In this case, there is a two stop difference between the exposures, and that occured by just pointing the camera in slightly different places with the camera set to spot metering in Aperture Priority mode. Portions of these images (like the light in the forground) can also be combined in an image editor like Photoshop to keep detail in the bridge, while avoiding blowing out the detail in the lamps. Images ©Andrew Darlow, all rights reserved

(above-Fig 2a) Tech info: Canon EOS-D60 DSLR with a Canon 16-35mm f/2.8 lens (set at 16mm), f/3.5 at 1/30 sec., ISO 400, Aperture Priority Mode

((above-Fig 2b) Tech info: Canon EOS-D60 DSLR with a Canon 16-35mm f/2.8 lens (set at 16mm), f/3.5 at 1/8 sec., ISO 400, Aperture Priority Mode

Tip #4: Switch to Manual Exposure Mode – If your lighting is pretty consistent, set the camera to Aperture priority, then find a good shutter speed and aperture for the space you are in, and then switch to Manual exposure and set the exposure that you determined was good for the ambient light.

Tip #5: Switch to Manual Focus Mode – If you can see clearly through your camera’s viewfinder, switching to manual focus can help avoid the annoying yet almost unavoidable “focus hunting” that cameras and lenses often do in low light with autofocus on.

Tip #6: Use Noise Reduction Software Some noise reduction controls are built into Photoshop and most RAW processing software. Noise Ninja and Noiseware are both highly regarded standalone products, and both are Mac and Windows compatible. In Photoshop CS2, I often convert to LAB space and blur the A and B channels with Gaussian blur between 3-5 pixels, which reduces color noise. I then convert to RGB or CMYK, depending upon how the images are going to be used.

Tip #7: There are also image stabilized lenses and even camera bodies like the Sony Alpha 100 that have built-in image stabilization which can help you to get sharp pictures while keeping your ISO levels lower than if you did not have image stabilization. One of my favorite stabilized lens Canon “IS” lenses is the Canon EF 28-135mm f/3.5-5.6 IS USM. It’s compact, lightweight, renders very sharp detail, and is competitively priced (about US$400). Just remember to turn off image stabilization when you have the camera on a tripod.

Tip #8: Keep Still! – This is easier said than done, but if you can find a wall, table or door to brace yourself against (or a chair to sit on), this can make a big difference in the sharpness level of your photographs. There are also some recommended ways to hold a camera steady. You can also practice slowly depressing the shutter before or after a long breath. Meditation and staying off caffeine works too!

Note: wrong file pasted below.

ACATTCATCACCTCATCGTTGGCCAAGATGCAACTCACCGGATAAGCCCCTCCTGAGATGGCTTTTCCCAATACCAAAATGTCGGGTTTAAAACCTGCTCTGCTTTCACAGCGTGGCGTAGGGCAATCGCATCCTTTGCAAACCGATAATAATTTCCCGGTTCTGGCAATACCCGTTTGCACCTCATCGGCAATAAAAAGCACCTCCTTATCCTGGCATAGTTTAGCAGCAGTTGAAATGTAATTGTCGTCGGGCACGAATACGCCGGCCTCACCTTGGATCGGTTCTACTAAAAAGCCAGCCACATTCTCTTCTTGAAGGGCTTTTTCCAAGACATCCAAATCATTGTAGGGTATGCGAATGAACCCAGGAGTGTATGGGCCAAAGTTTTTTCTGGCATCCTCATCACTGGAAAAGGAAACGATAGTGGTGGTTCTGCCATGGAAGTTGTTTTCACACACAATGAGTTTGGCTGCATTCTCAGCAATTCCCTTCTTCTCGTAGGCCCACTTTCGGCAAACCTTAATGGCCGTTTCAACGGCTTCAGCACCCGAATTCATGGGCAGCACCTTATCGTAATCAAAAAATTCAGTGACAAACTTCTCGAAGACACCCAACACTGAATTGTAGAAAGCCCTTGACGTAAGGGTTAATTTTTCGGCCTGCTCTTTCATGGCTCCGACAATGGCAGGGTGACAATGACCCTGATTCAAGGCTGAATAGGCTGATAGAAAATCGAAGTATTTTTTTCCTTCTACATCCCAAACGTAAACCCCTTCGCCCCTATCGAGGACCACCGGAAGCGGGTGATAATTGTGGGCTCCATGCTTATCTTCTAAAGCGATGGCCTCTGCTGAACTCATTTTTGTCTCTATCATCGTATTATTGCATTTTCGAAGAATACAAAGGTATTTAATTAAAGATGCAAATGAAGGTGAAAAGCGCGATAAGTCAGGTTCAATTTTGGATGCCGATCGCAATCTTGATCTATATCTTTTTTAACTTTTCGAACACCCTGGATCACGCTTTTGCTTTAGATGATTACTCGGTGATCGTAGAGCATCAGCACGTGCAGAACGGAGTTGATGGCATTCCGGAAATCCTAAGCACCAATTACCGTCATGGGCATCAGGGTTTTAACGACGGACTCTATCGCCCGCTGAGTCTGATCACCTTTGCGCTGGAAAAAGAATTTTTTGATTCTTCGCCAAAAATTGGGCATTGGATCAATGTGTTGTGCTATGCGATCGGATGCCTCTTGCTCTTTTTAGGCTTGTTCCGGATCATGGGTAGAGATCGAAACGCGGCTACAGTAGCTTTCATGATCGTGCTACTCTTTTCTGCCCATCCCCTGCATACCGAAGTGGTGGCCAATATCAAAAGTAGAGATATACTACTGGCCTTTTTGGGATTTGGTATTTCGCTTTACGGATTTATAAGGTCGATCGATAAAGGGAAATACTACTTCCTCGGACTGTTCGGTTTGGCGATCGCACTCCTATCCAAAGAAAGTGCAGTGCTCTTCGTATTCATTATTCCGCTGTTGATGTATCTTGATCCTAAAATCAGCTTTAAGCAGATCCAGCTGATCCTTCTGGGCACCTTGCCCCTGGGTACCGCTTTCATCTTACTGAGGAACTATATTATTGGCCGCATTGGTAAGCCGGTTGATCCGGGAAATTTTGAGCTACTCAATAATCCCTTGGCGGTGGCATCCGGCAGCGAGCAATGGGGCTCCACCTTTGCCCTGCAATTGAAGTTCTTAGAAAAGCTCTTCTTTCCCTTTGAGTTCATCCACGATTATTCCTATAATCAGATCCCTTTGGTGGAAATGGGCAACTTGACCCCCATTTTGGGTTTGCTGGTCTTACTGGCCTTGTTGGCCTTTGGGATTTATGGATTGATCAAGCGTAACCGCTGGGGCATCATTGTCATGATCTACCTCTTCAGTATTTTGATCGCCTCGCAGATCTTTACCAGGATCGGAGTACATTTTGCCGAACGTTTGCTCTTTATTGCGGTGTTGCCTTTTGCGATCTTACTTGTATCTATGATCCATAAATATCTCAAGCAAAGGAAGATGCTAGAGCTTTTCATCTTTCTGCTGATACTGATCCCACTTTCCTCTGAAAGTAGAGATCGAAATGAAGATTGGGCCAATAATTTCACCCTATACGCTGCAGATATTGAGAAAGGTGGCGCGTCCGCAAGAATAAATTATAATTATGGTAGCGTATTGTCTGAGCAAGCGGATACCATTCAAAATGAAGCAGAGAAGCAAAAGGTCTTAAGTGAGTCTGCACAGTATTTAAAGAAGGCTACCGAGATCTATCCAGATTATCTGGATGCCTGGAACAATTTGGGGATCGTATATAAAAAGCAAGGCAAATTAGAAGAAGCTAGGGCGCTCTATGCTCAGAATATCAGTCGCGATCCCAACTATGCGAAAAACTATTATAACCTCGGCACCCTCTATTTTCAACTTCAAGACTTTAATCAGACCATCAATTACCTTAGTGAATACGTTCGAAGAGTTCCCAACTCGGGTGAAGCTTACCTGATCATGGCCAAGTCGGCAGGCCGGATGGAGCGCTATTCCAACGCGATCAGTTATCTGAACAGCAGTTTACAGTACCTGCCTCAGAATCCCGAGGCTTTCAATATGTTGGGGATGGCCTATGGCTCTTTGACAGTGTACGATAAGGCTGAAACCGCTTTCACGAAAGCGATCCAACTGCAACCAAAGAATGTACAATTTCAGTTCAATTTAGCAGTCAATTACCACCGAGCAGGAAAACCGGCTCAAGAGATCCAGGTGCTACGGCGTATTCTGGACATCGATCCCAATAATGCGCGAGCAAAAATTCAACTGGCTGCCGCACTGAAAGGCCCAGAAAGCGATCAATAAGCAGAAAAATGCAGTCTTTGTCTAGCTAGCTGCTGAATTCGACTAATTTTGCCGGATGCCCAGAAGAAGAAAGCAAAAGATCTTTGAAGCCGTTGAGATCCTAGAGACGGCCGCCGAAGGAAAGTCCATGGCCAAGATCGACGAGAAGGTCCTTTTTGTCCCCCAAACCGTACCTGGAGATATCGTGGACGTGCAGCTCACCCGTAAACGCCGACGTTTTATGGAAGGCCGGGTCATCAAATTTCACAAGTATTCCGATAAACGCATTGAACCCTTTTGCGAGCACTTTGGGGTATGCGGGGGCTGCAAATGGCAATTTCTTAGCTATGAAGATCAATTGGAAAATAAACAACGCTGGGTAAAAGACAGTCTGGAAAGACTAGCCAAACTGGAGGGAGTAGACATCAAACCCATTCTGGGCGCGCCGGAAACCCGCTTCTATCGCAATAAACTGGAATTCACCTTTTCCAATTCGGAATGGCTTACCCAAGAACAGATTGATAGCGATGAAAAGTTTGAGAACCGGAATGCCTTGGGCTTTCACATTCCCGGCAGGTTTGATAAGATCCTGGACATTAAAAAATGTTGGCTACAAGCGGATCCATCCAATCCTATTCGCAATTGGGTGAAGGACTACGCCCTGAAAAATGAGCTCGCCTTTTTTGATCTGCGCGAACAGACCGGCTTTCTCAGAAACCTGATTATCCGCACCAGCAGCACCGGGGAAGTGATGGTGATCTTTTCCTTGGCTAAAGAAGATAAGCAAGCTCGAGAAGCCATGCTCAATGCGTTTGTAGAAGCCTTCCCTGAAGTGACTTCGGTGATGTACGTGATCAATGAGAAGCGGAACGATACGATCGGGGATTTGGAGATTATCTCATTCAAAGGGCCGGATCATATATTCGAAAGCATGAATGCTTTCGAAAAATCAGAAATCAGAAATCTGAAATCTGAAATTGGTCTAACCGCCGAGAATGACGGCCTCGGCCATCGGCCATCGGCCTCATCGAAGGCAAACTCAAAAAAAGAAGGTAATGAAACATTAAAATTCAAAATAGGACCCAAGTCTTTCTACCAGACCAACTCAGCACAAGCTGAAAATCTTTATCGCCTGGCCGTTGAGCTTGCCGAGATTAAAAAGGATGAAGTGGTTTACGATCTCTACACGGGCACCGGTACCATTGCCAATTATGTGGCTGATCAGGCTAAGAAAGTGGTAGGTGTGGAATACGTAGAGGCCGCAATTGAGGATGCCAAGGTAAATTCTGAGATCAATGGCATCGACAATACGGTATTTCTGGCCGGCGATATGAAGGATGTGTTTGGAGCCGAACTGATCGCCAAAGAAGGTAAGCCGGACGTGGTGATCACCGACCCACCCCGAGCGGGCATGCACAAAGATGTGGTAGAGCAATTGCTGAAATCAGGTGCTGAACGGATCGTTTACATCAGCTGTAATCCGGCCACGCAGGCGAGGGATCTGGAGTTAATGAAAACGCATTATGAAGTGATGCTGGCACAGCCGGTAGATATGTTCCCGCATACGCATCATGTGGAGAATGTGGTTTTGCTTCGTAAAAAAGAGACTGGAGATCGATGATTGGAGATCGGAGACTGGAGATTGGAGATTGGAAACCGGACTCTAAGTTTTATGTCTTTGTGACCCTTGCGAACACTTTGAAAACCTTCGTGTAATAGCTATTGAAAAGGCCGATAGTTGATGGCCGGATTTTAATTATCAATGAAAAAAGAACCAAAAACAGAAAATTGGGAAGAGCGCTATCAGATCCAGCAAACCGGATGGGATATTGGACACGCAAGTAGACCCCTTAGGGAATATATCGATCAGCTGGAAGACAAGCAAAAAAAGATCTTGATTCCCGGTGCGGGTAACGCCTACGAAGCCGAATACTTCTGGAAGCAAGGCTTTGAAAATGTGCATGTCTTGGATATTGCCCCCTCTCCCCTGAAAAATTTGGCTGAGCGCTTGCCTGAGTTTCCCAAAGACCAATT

Tip #9: Use a Flash Unit or Other Lighting Accessory – This is a tip that deserves its own section, but it is something to seriously consider. There are many flash units available on the market.

Tip #10: Bring a Flashlight (Or a Car) – And for my last tip, bring a small flashlight along when shooting in low light. It can definitely come in handy when you are searching for batteries, memory cards, or the perfect shot. Some cameras also don’t have a backlit function for their LCD display. A flashlight can add a beautiful dappled effect to a scene when you have your camera on a tripod (or if someone else is directing it toward your subject while you are shooting handheld). A car’s headlamps can also be used to light a scene in interesting ways. There are multiple intensities that can be used on most cars, from parking lights to high beams.

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Photographed on July 3 just before midnight. Except for using the highlight/shadow tool in Adobe Photoshop CS2 to bring out some detail in the couple, no additional retouching was done to this image. Image ©Andrew Darlow, all rights reserved.

(above-Fig 3a) Tech info: Canon EOS 20D DSLR with a Tamron SP AF11-18mm F/4.5-5.6 Di-II LD lens (set at 16mm), f/9 at 4 sec., ISO 200, Manual Mode

And most importantly, enjoy the subdued light! To sign up for our free newsletter The Inket & Imaging Tips Newsletter, featuring imaging tips, reviews, updates & special offers, plus: A direct link to 10 super-cool inkjet & imaging tips for Mac and Windows users; a PDF Resolution Chart; and another PDF with a list of selected inkjet papers and color managment links, enter your e-mail address in the box in the top right side of our website. View the most recent issue here. Feel free to let me know if these tips were helpful by sending me an e-mail at imaging@ andrewdarlow.com (just remove the space).

Related Links:

A selection of 19 compact and affordable lenses to consider for low-light photography

An excellent histogram primer by Michael Reichman of The Luminous-Landscape.com

Related books on Amazon.com.